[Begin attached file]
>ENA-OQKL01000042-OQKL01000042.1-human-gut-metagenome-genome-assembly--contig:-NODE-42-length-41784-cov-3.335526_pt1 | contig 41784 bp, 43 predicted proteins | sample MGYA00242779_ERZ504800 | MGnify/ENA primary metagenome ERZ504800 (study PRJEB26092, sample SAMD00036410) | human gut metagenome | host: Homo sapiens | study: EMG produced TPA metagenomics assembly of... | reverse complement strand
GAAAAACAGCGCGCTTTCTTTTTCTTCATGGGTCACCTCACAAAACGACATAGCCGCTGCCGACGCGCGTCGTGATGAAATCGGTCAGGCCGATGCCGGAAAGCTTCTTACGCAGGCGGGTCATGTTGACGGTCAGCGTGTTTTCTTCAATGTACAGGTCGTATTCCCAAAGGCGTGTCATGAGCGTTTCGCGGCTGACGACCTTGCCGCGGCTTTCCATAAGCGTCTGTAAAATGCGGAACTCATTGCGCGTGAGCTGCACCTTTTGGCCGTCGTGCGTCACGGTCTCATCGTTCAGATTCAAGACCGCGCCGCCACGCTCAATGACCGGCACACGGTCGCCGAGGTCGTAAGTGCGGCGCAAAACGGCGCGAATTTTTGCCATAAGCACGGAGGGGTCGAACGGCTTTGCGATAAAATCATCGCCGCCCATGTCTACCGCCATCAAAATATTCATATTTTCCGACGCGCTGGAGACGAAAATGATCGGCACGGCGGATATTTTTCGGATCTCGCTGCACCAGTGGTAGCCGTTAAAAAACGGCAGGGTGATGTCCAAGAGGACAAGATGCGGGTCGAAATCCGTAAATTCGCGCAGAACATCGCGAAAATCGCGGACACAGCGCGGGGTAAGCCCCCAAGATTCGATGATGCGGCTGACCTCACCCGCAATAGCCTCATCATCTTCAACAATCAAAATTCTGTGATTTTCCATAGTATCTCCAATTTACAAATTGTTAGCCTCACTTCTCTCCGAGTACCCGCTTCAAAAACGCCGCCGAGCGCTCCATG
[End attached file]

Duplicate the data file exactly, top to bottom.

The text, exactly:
>ENA-OQKL01000042-OQKL01000042.1-human-gut-metagenome-genome-assembly--contig:-NODE-42-length-41784-cov-3.335526_pt1 | contig 41784 bp, 43 predicted proteins | sample MGYA00242779_ERZ504800 | MGnify/ENA primary metagenome ERZ504800 (study PRJEB26092, sample SAMD00036410) | human gut metagenome | host: Homo sapiens | study: EMG produced TPA metagenomics assembly of... | reverse complement strand
GAAAAACAGCGCGCTTTCTTTTTCTTCATGGGTCACCTCACAAAACGACATAGCCGCTGCCGACGCGCGTCGTGATGAAATCGGTCAGGCCGATGCCGGAAAGCTTCTTACGCAGGCGGGTCATGTTGACGGTCAGCGTGTTTTCTTCAATGTACAGGTCGTATTCCCAAAGGCGTGTCATGAGCGTTTCGCGGCTGACGACCTTGCCGCGGCTTTCCATAAGCGTCTGTAAAATGCGGAACTCATTGCGCGTGAGCTGCACCTTTTGGCCGTCGTGCGTCACGGTCTCATCGTTCAGATTCAAGACCGCGCCGCCACGCTCAATGACCGGCACACGGTCGCCGAGGTCGTAAGTGCGGCGCAAAACGGCGCGAATTTTTGCCATAAGCACGGAGGGGTCGAACGGCTTTGCGATAAAATCATCGCCGCCCATGTCTACCGCCATCAAAATATTCATATTTTCCGACGCGCTGGAGACGAAAATGATCGGCACGGCGGATATTTTTCGGATCTCGCTGCACCAGTGGTAGCCGTTAAAAAACGGCAGGGTGATGTCCAAGAGGACAAGATGCGGGTCGAAATCCGTAAATTCGCGCAGAACATCGCGAAAATCGCGGACACAGCGCGGGGTAAGCCCCCAAGATTCGATGATGCGGCTGACCTCACCCGCAATAGCCTCATCATCTTCAACAATCAAAATTCTGTGATTTTCCATAGTATCTCCAATTTACAAATTGTTAGCCTCACTTCTCTCCGAGTACCCGCTTCAAAAACGCCGCCGAGCGCTCCATG